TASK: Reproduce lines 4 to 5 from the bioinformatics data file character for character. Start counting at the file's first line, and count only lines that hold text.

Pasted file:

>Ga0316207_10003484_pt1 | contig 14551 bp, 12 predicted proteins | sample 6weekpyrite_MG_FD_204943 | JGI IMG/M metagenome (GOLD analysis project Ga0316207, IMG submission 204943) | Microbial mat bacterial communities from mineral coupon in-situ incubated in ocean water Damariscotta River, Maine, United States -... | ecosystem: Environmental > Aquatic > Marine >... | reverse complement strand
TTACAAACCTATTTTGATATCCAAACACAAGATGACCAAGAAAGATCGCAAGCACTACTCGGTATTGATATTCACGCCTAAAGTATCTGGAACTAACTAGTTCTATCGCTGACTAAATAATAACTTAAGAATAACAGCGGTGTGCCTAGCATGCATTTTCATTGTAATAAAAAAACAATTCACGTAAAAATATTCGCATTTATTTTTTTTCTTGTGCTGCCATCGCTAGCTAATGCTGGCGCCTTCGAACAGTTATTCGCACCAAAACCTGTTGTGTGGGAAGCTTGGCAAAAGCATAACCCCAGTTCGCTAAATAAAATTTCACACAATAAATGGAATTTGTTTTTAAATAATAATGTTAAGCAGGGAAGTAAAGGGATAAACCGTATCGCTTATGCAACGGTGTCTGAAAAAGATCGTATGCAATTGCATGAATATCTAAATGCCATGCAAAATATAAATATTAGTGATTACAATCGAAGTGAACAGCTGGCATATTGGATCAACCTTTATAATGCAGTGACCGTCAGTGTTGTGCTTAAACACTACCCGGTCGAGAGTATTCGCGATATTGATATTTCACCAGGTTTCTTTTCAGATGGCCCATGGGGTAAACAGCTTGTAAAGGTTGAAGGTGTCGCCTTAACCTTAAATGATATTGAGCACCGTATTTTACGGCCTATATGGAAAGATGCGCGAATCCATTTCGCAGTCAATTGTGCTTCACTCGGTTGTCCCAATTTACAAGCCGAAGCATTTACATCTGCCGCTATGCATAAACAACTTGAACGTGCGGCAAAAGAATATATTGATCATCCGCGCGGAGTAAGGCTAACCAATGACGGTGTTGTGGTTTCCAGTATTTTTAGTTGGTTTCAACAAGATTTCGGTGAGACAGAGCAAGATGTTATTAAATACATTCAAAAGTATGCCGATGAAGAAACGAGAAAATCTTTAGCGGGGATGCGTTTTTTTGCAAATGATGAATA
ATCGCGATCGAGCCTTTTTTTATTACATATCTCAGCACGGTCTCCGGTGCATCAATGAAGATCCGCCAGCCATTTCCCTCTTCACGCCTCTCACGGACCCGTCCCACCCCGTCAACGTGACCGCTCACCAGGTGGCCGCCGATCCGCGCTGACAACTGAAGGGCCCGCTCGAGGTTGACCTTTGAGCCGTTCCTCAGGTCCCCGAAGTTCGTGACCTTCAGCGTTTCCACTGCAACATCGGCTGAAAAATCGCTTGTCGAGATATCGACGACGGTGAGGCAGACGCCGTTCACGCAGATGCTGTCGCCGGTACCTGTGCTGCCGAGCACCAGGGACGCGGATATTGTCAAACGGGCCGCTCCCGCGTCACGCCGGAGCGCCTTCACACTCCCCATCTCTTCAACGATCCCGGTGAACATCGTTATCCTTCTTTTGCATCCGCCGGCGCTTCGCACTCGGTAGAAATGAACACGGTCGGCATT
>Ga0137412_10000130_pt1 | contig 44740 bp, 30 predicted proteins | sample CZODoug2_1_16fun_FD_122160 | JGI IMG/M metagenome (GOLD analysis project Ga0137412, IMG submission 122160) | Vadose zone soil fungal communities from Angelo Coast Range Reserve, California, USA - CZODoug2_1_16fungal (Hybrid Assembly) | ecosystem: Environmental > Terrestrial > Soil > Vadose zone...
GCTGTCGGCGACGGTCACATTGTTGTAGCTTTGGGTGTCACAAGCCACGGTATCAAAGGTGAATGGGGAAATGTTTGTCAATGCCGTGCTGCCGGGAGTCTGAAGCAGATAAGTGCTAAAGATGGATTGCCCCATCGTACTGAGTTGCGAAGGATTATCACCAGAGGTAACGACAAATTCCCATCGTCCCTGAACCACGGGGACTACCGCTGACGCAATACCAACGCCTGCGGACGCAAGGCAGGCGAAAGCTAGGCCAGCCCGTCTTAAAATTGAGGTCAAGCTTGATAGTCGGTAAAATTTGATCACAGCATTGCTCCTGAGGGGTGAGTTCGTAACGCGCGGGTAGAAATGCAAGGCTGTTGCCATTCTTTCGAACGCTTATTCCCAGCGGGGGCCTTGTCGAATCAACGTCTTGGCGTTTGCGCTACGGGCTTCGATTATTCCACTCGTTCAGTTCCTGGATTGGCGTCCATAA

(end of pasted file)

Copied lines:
>Ga0137412_10000130_pt1 | contig 44740 bp, 30 predicted proteins | sample CZODoug2_1_16fun_FD_122160 | JGI IMG/M metagenome (GOLD analysis project Ga0137412, IMG submission 122160) | Vadose zone soil fungal communities from Angelo Coast Range Reserve, California, USA - CZODoug2_1_16fungal (Hybrid Assembly) | ecosystem: Environmental > Terrestrial > Soil > Vadose zone...
GCTGTCGGCGACGGTCACATTGTTGTAGCTTTGGGTGTCACAAGCCACGGTATCAAAGGTGAATGGGGAAATGTTTGTCAATGCCGTGCTGCCGGGAGTCTGAAGCAGATAAGTGCTAAAGATGGATTGCCCCATCGTACTGAGTTGCGAAGGATTATCACCAGAGGTAACGACAAATTCCCATCGTCCCTGAACCACGGGGACTACCGCTGACGCAATACCAACGCCTGCGGACGCAAGGCAGGCGAAAGCTAGGCCAGCCCGTCTTAAAATTGAGGTCAAGCTTGATAGTCGGTAAAATTTGATCACAGCATTGCTCCTGAGGGGTGAGTTCGTAACGCGCGGGTAGAAATGCAAGGCTGTTGCCATTCTTTCGAACGCTTATTCCCAGCGGGGGCCTTGTCGAATCAACGTCTTGGCGTTTGCGCTACGGGCTTCGATTATTCCACTCGTTCAGTTCCTGGATTGGCGTCCATAA